When World War I erupted in 1914, President Woodrow Wilson and most Americans favored neutrality. That soon changed when several American ships traveling to Britain were damaged or sunk by Germans in an attempt to cut off trade to Britain (one of America’s closest trading parties). In February 1915, the German government announced that they would strike against all ships, neutral or otherwise, that entered the war zone around Britain. Germany sunk a private American vessel just one month later.
On May 7, 1915, 128 Americans were killed when the British-owned LUSITANIA ocean liner was torpedoed without warning off the coast of Ireland. In all, 1,198 passengers were killed. Then in November an Italian liner was sunk, killing 272 people. Twenty-seven were Americans. President Wilson demanded that the German Government immediately abandon its methods of warfare against passenger and freight carrying vessels or the U.S. would sever diplomatic relations with Germany. On May 4, 1916, agreed to limit its submarine warfare.
In early 1917, President Wilson attempted to negotiate peace terms between Germany and the Allied Forces. The attempt failed, resulting in the United States breaking diplomatic relations with Germany in February. Just hours later, the American liner HOUSATONI was sunk by a German U-boat. Congress passed a $250 million arms appropriations billed on Feb. 22 to ready the U.S. for war. In late March, Germany sunk four more American merchant ships.
On April 2, 1917, President Woodrow Wilson went before a joint session of Congress to request a declaration of war against Germany. Wilson cited Germany’s violation of its pledge to suspend unrestricted submarine warfare in the North Atlantic and the Mediterranean, as well as its attempts to entice Mexico into an alliance against the United States. On April 4, 1917, the U.S. Senate voted in support of the measure to declare war on Germany. The House concurred two days later. On December 7, 1917, the United States declared war on German ally Austria-Hungary.
At the time of World War I, the U.S. Army was small compared with the mobilized armies of the European powers. While President Wilson at first wished to use only volunteers to supply the troops needed to fight, it soon became clear that this would be impossible. The Selective Service Act was enacted May 18, 1917, requiring all males ages 21 to 30 to register for military service. The law was amended in August 1918 to expand the age range to include all men 18 to 45.
The first 14,000 U.S. infantry troops landed in France to begin training for combat on June 26. Most of the servicemen from Kansas were sent through training at Camp Funston in Fort Riley. It wasn’t until February of 1918 that there was a report of the first Kearny county men to arrive on French soil.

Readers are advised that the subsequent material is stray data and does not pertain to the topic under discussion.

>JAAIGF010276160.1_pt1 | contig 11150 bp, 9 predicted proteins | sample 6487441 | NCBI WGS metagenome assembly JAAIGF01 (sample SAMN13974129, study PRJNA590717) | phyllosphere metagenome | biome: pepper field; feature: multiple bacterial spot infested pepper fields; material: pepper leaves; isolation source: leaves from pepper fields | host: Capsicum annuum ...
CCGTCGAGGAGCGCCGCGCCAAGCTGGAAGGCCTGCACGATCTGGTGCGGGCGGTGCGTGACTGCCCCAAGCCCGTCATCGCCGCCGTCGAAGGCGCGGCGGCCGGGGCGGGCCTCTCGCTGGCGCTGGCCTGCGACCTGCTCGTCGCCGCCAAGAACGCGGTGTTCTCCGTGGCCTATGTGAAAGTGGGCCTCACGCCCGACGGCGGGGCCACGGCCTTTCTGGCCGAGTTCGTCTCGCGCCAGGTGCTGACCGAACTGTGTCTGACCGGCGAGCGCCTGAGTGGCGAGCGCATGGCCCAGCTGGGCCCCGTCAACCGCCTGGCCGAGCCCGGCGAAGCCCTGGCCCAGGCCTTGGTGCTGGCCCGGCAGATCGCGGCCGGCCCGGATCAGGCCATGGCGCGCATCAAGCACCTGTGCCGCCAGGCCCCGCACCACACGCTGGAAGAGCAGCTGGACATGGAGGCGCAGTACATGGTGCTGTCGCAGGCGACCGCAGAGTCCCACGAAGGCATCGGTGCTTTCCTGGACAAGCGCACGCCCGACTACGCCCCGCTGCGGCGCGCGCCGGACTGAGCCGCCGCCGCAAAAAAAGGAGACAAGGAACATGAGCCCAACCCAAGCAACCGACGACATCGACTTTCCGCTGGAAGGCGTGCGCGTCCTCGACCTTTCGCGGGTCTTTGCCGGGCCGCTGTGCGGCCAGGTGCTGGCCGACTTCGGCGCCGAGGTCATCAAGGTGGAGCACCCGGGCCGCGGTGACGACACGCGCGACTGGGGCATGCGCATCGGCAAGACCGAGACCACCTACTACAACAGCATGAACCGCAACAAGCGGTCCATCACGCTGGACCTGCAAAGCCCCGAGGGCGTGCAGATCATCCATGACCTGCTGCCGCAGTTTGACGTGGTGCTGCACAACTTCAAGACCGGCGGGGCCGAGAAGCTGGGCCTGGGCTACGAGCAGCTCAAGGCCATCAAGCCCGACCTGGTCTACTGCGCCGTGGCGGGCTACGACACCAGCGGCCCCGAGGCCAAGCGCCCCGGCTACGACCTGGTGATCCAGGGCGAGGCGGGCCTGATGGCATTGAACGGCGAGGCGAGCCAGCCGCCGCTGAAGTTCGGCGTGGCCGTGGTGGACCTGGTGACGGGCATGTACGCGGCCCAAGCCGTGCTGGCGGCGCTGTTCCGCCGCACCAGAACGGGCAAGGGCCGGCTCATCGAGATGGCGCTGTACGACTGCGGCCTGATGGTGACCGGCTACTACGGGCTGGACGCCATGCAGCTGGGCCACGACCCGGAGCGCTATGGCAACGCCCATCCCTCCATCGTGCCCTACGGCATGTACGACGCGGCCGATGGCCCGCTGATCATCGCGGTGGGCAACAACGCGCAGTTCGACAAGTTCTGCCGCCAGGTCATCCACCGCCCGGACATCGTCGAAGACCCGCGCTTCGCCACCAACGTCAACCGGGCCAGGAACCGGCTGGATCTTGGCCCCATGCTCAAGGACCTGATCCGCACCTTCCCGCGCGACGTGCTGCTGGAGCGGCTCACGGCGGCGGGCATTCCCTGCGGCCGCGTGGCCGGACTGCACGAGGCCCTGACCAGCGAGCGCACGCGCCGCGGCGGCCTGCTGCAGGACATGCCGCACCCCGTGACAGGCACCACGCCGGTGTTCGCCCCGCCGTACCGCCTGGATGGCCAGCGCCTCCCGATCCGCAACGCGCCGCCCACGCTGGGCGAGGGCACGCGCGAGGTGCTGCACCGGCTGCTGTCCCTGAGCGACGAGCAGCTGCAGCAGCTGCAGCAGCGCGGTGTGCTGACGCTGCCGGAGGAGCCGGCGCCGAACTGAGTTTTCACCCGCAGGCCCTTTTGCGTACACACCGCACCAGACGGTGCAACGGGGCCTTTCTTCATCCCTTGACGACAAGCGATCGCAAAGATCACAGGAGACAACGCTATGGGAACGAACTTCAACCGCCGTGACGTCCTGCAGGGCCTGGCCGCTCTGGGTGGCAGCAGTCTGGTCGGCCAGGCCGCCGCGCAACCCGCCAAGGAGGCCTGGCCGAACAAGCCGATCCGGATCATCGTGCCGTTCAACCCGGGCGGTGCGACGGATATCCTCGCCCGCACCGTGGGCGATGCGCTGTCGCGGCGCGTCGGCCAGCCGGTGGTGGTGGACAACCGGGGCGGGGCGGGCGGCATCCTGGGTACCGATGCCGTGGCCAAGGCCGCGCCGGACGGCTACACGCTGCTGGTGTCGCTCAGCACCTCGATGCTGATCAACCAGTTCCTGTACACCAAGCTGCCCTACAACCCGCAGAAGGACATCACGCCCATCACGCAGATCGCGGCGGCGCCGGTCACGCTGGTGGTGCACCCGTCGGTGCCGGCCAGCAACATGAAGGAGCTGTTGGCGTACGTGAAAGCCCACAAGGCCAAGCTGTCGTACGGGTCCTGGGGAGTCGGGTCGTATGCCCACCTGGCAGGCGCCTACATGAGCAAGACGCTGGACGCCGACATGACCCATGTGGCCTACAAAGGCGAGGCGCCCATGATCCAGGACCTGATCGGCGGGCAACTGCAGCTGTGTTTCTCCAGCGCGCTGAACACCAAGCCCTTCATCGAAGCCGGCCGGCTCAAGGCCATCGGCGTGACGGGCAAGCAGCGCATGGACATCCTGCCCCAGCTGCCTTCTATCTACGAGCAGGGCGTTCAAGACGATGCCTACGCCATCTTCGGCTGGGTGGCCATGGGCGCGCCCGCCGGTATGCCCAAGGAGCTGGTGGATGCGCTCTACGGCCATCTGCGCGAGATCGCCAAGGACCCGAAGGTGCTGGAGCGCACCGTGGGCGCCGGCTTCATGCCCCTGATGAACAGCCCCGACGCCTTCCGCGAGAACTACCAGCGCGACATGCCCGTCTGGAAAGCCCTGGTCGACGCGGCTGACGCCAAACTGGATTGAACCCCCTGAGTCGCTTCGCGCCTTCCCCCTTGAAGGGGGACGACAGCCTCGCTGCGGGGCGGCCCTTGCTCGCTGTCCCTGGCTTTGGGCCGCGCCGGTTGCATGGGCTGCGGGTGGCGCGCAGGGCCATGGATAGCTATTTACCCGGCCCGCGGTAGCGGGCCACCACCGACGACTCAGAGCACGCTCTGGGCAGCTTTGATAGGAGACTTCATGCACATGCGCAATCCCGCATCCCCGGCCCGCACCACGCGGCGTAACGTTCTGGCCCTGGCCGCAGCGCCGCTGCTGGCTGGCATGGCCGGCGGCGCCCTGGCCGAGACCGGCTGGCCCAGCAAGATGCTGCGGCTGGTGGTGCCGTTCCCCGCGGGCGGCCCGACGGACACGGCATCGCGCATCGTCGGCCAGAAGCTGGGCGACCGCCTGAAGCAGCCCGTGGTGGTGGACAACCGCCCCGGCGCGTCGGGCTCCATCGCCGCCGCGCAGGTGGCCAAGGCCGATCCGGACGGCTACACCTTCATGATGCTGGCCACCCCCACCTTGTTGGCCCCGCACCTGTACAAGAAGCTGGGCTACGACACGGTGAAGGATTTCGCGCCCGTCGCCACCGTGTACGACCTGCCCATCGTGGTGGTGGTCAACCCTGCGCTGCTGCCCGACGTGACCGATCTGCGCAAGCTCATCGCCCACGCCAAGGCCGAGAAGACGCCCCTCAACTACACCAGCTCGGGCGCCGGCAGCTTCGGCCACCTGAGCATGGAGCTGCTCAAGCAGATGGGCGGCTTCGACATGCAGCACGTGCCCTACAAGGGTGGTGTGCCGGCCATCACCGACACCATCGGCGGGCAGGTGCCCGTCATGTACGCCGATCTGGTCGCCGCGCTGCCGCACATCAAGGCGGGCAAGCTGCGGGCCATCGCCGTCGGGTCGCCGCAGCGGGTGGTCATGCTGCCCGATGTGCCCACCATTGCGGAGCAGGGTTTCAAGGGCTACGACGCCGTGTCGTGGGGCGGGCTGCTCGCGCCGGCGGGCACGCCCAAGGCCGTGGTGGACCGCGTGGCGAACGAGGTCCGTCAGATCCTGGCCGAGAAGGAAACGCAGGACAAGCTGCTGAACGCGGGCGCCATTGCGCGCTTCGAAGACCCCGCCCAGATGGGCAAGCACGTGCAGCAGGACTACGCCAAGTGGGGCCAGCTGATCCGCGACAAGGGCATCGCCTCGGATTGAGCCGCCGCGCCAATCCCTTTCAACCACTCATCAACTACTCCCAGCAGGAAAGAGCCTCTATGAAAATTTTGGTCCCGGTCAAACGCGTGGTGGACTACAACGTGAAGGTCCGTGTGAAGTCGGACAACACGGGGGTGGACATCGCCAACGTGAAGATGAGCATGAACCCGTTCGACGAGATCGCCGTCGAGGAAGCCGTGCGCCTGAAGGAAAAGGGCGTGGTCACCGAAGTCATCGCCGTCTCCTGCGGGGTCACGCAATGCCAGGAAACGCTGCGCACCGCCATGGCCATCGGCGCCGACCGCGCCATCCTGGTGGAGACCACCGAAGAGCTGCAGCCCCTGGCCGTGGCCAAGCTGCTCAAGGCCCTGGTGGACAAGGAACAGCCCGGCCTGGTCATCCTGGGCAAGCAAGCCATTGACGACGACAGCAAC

Patriotic meetings became popular in the states. With the declaration of war, every person in the nation was affected. Farmers were urged to increase their acreage of all grains and vegetables to meet war demands. It was patriotic to have meatless days, and white wheat flour disappeared from this part of the country. War bonds were offered to finance the war, and new and additional taxes were imposed to finance the war. Postage rates increased. Donations to the Red Cross for medical and surgical needs of men in battle were sought. It was estimated that it would take no fewer than 15 million members of the American Red Cross to take care of the sick and wounded soldiers, look after their families and relieve the sufferings of the women and children and men of war-trodden land. The children of the nation joined the Junior Red Cross to do their part to help in the war effort. In the cities and towns they were planting thrift gardens, knitting, investing the returns in thrift stamps, and turning old paper, rubber metals and bottles into cash.
In 1918, the Spanish influenza epidemic not only swept through the country but also through military training camps. Many young soldiers boys fell victim to the disease, among them Kearny Countians James Noell Tate, Carl W. Kurz, and George Earl McConaughey.
After four years of stalemating along the western front, the entry of American forces into the conflict marked a major turning point in the war. When the war ended on November 11, 1918, more than two million American soldiers had served on the battlefields of Western Europe. There were 53,402 killed in action, 63,114 deaths from disease and other causes, and about 205,000 wounded. Ralph E. Shepherd of Deerfield died September 28, 1918, and is buried in the Deerfield Cemetery. George F. Moore, son of Charley Moore and brother of Lewis Moore and Goldie Moore Brooks, was killed in action in France July 28, 1918. Kearny County American Legion Post No. 2808, Shepherd-Moore Post, was named for these two men.